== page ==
"Your Jenny must have been quite a girl," my mother commented. "Teenage girls almost never read In memoriams, let alone submit one."
When Jill graduated from high school, I saw her name in the list of graduates, and felt sad that Jenny's name was not there ... Four years later, Jill was listed as a senior year honors student at an area State University College ... again I thought of Jenny, and wondered if, she, too, might have become a graduate of that, or another, State University College.
Jenny had teased me about not knowing Polish, so when I took a college course in World War II diplomatic history, I chose Poland as my nation of special concentration. During that course, I read that Polish aviators had joined the Royal Air Force and fearlessly attacked Nazi aircraft during the Battle of Britain,. I also learned that twice—in 1943 and 1944--Poles in Warsaw rose up against the Nazi occupiers and fought bravely, incredibly bravely, against overwhelming odds. And yes, I also realized how cavalier the Allies were—especially Winston Churchill--towards the situation of the Poles as the war progressed, a war that started when Germany attacked Poland, a nation bound to Great Britain and France by military alliances.
One of my classmates spoke for Ireland in that course. I recall reminding him that Eamon de Valera, prime minister of Ireland, sent condolences to Berlin after Adolf Hitler committed suicide. I remember that classmate, and yes he was Irish, gulping a bit and admitting that it was not one of Ireland's finest moments. He reminded me, though, that the Irish really hated the British.
During the early 1980s, I wore a red and white Solidarity badge for a few days when Polish workers in and near Gdansk demonstrated against their government, of course Communist-dominated. This time it was my father who said, "You still remember that girl whose name you could not spell..." He had said that almost haltingly, for my ex-wife had been Polish, and good memories of that marriage had been outnumbered by bad ones.
Yes, it is one thing to promise, "I will visit her grave, someday." It is another thing to keep that promise. I recalled that promise one Thanksgiving weekend, when I was in the library and noticed its collection of telephone books. On a whim, I looked up my home town and the name "Sieczka". No Sieczka at the address once Jenny's, but there was a Thaddeus Sieczka living in a nearby village. I wrote the name and phone number down on an ATM receipt and tucked in away in my billfold.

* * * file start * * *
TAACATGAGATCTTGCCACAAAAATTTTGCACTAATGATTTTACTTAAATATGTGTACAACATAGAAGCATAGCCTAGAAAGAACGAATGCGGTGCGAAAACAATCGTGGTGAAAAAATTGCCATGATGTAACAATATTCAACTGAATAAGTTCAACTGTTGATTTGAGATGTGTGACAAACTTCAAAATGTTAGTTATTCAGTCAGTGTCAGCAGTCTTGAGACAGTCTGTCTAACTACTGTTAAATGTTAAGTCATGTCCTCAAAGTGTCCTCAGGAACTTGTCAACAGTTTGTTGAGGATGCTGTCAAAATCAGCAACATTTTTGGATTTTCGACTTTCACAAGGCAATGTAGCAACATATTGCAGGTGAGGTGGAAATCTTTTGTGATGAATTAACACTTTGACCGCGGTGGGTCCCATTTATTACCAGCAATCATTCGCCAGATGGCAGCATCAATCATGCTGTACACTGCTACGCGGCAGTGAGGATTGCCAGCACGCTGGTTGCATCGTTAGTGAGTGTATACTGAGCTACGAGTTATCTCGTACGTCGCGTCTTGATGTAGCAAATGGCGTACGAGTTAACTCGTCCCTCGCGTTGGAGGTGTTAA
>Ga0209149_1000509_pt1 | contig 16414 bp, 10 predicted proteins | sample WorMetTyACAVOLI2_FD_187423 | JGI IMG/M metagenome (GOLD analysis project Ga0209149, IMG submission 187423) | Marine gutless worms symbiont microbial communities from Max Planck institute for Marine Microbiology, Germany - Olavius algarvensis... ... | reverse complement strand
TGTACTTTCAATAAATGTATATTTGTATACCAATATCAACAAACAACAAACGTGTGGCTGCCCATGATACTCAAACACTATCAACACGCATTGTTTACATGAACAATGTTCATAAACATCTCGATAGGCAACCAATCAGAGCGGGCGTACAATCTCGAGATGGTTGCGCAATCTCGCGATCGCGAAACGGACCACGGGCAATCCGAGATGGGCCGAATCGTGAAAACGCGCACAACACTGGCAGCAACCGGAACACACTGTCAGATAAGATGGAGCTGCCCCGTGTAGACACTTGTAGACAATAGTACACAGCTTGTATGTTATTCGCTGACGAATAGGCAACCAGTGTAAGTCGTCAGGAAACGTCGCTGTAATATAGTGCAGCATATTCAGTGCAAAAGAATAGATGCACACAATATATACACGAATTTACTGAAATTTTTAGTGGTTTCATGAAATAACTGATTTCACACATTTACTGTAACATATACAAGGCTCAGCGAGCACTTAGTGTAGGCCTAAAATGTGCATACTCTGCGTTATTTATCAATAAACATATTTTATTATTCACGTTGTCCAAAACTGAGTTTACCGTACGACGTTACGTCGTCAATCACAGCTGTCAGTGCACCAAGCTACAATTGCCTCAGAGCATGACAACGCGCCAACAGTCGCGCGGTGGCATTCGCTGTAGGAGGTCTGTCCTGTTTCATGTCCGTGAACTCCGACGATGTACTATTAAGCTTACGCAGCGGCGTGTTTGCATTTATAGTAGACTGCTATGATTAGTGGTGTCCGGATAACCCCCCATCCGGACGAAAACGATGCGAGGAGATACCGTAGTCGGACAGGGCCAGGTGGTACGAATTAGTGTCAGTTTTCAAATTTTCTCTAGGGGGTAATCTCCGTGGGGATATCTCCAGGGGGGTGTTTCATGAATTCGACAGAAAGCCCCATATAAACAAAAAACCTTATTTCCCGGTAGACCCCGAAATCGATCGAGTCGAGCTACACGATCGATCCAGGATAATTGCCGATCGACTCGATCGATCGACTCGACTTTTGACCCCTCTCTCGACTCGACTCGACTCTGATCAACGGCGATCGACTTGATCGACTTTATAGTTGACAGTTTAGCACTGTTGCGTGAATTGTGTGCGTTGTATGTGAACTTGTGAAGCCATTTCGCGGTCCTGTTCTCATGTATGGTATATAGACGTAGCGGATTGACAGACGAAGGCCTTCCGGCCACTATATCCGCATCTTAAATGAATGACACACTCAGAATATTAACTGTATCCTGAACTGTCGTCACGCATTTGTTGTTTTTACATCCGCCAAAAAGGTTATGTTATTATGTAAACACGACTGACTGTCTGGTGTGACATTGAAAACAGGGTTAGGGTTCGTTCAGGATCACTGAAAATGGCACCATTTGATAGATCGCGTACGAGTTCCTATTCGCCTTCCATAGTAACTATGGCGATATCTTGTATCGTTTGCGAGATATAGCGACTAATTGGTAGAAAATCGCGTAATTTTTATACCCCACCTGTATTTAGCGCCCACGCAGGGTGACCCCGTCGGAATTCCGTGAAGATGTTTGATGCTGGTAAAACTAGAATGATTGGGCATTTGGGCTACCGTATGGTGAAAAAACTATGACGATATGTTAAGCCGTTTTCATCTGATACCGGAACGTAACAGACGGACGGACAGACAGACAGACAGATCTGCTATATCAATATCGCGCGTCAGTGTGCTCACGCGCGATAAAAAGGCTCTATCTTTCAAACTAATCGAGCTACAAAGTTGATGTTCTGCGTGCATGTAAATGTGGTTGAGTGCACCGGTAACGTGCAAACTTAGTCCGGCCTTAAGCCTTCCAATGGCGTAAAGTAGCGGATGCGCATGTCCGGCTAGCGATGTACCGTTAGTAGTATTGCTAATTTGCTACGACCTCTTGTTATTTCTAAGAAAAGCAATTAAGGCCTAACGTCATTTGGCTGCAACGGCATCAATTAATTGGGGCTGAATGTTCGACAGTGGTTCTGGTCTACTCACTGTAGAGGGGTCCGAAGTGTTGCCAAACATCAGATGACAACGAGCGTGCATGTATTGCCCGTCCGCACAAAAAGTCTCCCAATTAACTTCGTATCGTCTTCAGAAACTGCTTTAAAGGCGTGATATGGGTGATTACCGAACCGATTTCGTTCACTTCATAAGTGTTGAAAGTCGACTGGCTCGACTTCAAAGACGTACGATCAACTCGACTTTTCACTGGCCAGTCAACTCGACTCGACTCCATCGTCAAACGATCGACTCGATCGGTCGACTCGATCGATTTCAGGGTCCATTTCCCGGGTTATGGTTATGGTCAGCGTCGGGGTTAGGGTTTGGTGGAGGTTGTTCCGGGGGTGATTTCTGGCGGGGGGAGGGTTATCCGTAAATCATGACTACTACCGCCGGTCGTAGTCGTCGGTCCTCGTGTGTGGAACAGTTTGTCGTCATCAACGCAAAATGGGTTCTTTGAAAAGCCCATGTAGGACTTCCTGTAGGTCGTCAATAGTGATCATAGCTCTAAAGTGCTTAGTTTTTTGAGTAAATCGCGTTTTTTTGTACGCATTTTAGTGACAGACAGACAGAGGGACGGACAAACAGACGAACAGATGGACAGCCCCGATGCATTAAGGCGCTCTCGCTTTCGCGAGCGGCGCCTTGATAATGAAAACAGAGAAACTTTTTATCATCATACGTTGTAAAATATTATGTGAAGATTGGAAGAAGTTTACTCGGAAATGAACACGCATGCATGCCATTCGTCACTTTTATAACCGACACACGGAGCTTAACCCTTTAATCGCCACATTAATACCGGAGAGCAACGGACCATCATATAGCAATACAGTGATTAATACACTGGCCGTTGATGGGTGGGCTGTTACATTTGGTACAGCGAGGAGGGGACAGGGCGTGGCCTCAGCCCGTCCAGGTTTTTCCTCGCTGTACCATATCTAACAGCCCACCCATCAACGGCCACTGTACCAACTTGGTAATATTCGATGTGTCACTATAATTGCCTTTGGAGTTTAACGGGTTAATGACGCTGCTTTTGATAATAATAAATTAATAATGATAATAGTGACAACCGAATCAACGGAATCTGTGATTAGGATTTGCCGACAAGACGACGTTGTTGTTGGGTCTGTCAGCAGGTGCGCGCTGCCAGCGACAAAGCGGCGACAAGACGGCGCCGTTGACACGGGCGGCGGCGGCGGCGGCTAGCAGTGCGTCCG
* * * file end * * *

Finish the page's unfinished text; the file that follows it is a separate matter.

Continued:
After New Year's, in the spirit of a new beginning, I went through my billfold, tossing a few outdated membership cards, and finding that ATM receipt with Thaddeus Sieczka's name and phone number. And I phoned him.
"Are you Mr Sieczka," I asked. "Yes," he answered, "I am Ted Sieczka."
"Well, ah," I sorta mumbled, "this is a voice from the past. Did you have a sister or daughter named Genevieve?" He paused a few seconds, then said that Genevieve was his sister, but that she had died before he reached his teenage years...
"I still miss her," he told me, a complete stranger ... and I apologized for not identifying myself, telling him my name.
"Oh, you are Kent," he replied, as if somehow he knew me. Then he explained, for he had somehow dredged me, or at least my name, out of long-ago memories.
"I remember," he told me, "Jenny saying, 'Mom, will you call my friend Kent, please?'"
"If she phoned," I assured him, "there must have been no answer, for my mother would have told me of such a call..."
Ted also spoke of a a friend visiting, and I realized Jill was that friend. "Jenny asked for a sheet of paper, and I guess she wrote something on it, then given the paper to her friend."
I apologized for bringing up painful memories, then asked, "Ted, please tell me where Jenny is buried?" He told me, and I mentioned my long-ago promise to visit her grave, and that I intended to keep that promise.
Jenny is buried in my home town's Polish cemetery, and I am not Polish, so I felt it wise to explain to cemetery personnel why I wanted to visit one of its graves.
Cemeteries often have part time staff and are open few hours per week, so I sent a letter asking where Jenny is buried and explaining why I wanted to visit her grave ... I did not want my visit to the cemetery to seem to be that of an interloper. Barely through my first sentence in that letter, I felt a need to tell the cemetery person reading my words about Jenny. I mentioned sending her down the stairs when I was a hall monitor at the junior high and that she had said I had "been mean to her". I spoke of the gentle and awkward friendship we developed, and that she had laughed at my first spelling of her last name.
Jenny, I wrote, was a slender and lovely brunette, with a nice smile, and I remembered that she was in the school orchestra, talented in art, and on the honor roll. I once asked her for a date, I wrote in my letter, adding that told me she could not date until she reached fourteen. To my regret, then and now, I never again asked for a date and I did not go to her funeral because I did not know of her death.